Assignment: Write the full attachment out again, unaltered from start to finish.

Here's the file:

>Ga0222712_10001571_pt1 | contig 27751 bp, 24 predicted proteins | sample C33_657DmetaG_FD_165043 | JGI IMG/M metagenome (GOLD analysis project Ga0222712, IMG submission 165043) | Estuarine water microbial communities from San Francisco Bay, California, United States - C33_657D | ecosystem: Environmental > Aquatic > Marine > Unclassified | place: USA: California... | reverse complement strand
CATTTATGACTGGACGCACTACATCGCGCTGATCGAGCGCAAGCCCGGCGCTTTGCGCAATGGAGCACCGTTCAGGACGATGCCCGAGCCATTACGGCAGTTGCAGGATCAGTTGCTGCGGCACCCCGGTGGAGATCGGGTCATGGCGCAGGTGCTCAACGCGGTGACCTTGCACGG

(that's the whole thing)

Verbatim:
>Ga0222712_10001571_pt1 | contig 27751 bp, 24 predicted proteins | sample C33_657DmetaG_FD_165043 | JGI IMG/M metagenome (GOLD analysis project Ga0222712, IMG submission 165043) | Estuarine water microbial communities from San Francisco Bay, California, United States - C33_657D | ecosystem: Environmental > Aquatic > Marine > Unclassified | place: USA: California... | reverse complement strand
CATTTATGACTGGACGCACTACATCGCGCTGATCGAGCGCAAGCCCGGCGCTTTGCGCAATGGAGCACCGTTCAGGACGATGCCCGAGCCATTACGGCAGTTGCAGGATCAGTTGCTGCGGCACCCCGGTGGAGATCGGGTCATGGCGCAGGTGCTCAACGCGGTGACCTTGCACGG